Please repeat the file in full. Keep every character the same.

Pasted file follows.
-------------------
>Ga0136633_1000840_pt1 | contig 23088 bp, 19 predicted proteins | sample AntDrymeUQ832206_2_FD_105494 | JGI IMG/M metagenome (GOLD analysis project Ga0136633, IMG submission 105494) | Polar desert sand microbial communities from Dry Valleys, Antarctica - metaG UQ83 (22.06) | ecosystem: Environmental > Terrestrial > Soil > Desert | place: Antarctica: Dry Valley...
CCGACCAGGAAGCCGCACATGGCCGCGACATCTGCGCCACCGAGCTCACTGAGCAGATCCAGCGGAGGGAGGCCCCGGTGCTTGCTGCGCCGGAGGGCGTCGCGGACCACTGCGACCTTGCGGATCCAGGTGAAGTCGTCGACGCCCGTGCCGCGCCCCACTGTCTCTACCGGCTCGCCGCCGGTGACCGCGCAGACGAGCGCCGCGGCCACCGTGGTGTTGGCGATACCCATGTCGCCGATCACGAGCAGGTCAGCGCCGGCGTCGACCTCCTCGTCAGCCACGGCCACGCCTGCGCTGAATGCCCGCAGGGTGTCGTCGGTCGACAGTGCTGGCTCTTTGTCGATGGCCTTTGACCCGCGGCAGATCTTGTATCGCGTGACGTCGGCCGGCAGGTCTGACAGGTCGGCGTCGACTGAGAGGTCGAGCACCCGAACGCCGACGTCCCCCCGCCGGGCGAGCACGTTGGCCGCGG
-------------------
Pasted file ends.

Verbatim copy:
>Ga0136633_1000840_pt1 | contig 23088 bp, 19 predicted proteins | sample AntDrymeUQ832206_2_FD_105494 | JGI IMG/M metagenome (GOLD analysis project Ga0136633, IMG submission 105494) | Polar desert sand microbial communities from Dry Valleys, Antarctica - metaG UQ83 (22.06) | ecosystem: Environmental > Terrestrial > Soil > Desert | place: Antarctica: Dry Valley...
CCGACCAGGAAGCCGCACATGGCCGCGACATCTGCGCCACCGAGCTCACTGAGCAGATCCAGCGGAGGGAGGCCCCGGTGCTTGCTGCGCCGGAGGGCGTCGCGGACCACTGCGACCTTGCGGATCCAGGTGAAGTCGTCGACGCCCGTGCCGCGCCCCACTGTCTCTACCGGCTCGCCGCCGGTGACCGCGCAGACGAGCGCCGCGGCCACCGTGGTGTTGGCGATACCCATGTCGCCGATCACGAGCAGGTCAGCGCCGGCGTCGACCTCCTCGTCAGCCACGGCCACGCCTGCGCTGAATGCCCGCAGGGTGTCGTCGGTCGACAGTGCTGGCTCTTTGTCGATGGCCTTTGACCCGCGGCAGATCTTGTATCGCGTGACGTCGGCCGGCAGGTCTGACAGGTCGGCGTCGACTGAGAGGTCGAGCACCCGAACGCCGACGTCCCCCCGCCGGGCGAGCACGTTGGCCGCGG